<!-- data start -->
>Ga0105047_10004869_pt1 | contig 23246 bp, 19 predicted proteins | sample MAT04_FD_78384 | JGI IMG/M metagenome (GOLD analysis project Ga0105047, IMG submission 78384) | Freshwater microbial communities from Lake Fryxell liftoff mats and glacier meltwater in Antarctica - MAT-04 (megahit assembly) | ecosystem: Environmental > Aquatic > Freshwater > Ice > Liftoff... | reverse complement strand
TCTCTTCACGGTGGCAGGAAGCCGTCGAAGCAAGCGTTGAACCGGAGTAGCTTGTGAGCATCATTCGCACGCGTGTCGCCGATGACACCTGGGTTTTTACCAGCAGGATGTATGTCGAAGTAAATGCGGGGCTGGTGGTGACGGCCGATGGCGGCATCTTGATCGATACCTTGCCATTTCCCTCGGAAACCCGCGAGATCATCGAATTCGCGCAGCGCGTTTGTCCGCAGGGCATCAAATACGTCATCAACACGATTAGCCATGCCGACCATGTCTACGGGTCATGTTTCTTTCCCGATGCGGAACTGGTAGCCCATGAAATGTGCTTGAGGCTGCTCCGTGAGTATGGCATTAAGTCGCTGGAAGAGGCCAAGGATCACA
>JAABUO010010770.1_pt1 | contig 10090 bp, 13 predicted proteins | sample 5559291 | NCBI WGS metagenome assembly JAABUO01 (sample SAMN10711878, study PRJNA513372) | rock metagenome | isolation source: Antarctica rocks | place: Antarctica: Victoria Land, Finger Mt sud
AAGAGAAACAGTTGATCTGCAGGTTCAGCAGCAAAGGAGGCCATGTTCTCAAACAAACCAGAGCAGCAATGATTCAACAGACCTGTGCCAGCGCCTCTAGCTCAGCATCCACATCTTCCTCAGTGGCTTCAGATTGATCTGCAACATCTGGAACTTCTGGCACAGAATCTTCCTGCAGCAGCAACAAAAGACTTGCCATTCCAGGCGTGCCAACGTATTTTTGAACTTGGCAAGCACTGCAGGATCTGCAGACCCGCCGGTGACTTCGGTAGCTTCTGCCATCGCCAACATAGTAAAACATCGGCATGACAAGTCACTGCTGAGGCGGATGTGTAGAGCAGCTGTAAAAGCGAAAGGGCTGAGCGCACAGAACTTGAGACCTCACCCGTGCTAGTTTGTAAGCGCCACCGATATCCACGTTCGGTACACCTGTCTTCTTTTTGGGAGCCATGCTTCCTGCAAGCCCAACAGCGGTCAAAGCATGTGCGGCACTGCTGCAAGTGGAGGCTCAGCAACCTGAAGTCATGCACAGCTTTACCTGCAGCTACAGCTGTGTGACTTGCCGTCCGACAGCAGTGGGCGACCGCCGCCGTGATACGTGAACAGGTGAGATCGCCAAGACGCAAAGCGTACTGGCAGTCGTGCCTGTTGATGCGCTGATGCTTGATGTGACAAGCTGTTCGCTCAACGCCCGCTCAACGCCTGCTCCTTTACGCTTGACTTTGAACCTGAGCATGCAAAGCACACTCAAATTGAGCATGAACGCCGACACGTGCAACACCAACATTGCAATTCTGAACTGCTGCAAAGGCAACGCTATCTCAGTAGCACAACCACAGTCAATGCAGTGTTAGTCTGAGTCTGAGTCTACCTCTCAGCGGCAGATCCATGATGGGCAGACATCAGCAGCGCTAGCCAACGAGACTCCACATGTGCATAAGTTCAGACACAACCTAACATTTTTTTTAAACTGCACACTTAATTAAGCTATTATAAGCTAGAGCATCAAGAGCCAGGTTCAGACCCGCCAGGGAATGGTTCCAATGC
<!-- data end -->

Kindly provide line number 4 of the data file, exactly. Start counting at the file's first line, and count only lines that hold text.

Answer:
AAGAGAAACAGTTGATCTGCAGGTTCAGCAGCAAAGGAGGCCATGTTCTCAAACAAACCAGAGCAGCAATGATTCAACAGACCTGTGCCAGCGCCTCTAGCTCAGCATCCACATCTTCCTCAGTGGCTTCAGATTGATCTGCAACATCTGGAACTTCTGGCACAGAATCTTCCTGCAGCAGCAACAAAAGACTTGCCATTCCAGGCGTGCCAACGTATTTTTGAACTTGGCAAGCACTGCAGGATCTGCAGACCCGCCGGTGACTTCGGTAGCTTCTGCCATCGCCAACATAGTAAAACATCGGCATGACAAGTCACTGCTGAGGCGGATGTGTAGAGCAGCTGTAAAAGCGAAAGGGCTGAGCGCACAGAACTTGAGACCTCACCCGTGCTAGTTTGTAAGCGCCACCGATATCCACGTTCGGTACACCTGTCTTCTTTTTGGGAGCCATGCTTCCTGCAAGCCCAACAGCGGTCAAAGCATGTGCGGCACTGCTGCAAGTGGAGGCTCAGCAACCTGAAGTCATGCACAGCTTTACCTGCAGCTACAGCTGTGTGACTTGCCGTCCGACAGCAGTGGGCGACCGCCGCCGTGATACGTGAACAGGTGAGATCGCCAAGACGCAAAGCGTACTGGCAGTCGTGCCTGTTGATGCGCTGATGCTTGATGTGACAAGCTGTTCGCTCAACGCCCGCTCAACGCCTGCTCCTTTACGCTTGACTTTGAACCTGAGCATGCAAAGCACACTCAAATTGAGCATGAACGCCGACACGTGCAACACCAACATTGCAATTCTGAACTGCTGCAAAGGCAACGCTATCTCAGTAGCACAACCACAGTCAATGCAGTGTTAGTCTGAGTCTGAGTCTACCTCTCAGCGGCAGATCCATGATGGGCAGACATCAGCAGCGCTAGCCAACGAGACTCCACATGTGCATAAGTTCAGACACAACCTAACATTTTTTTTAAACTGCACACTTAATTAAGCTATTATAAGCTAGAGCATCAAGAGCCAGGTTCAGACCCGCCAGGGAATGGTTCCAATGC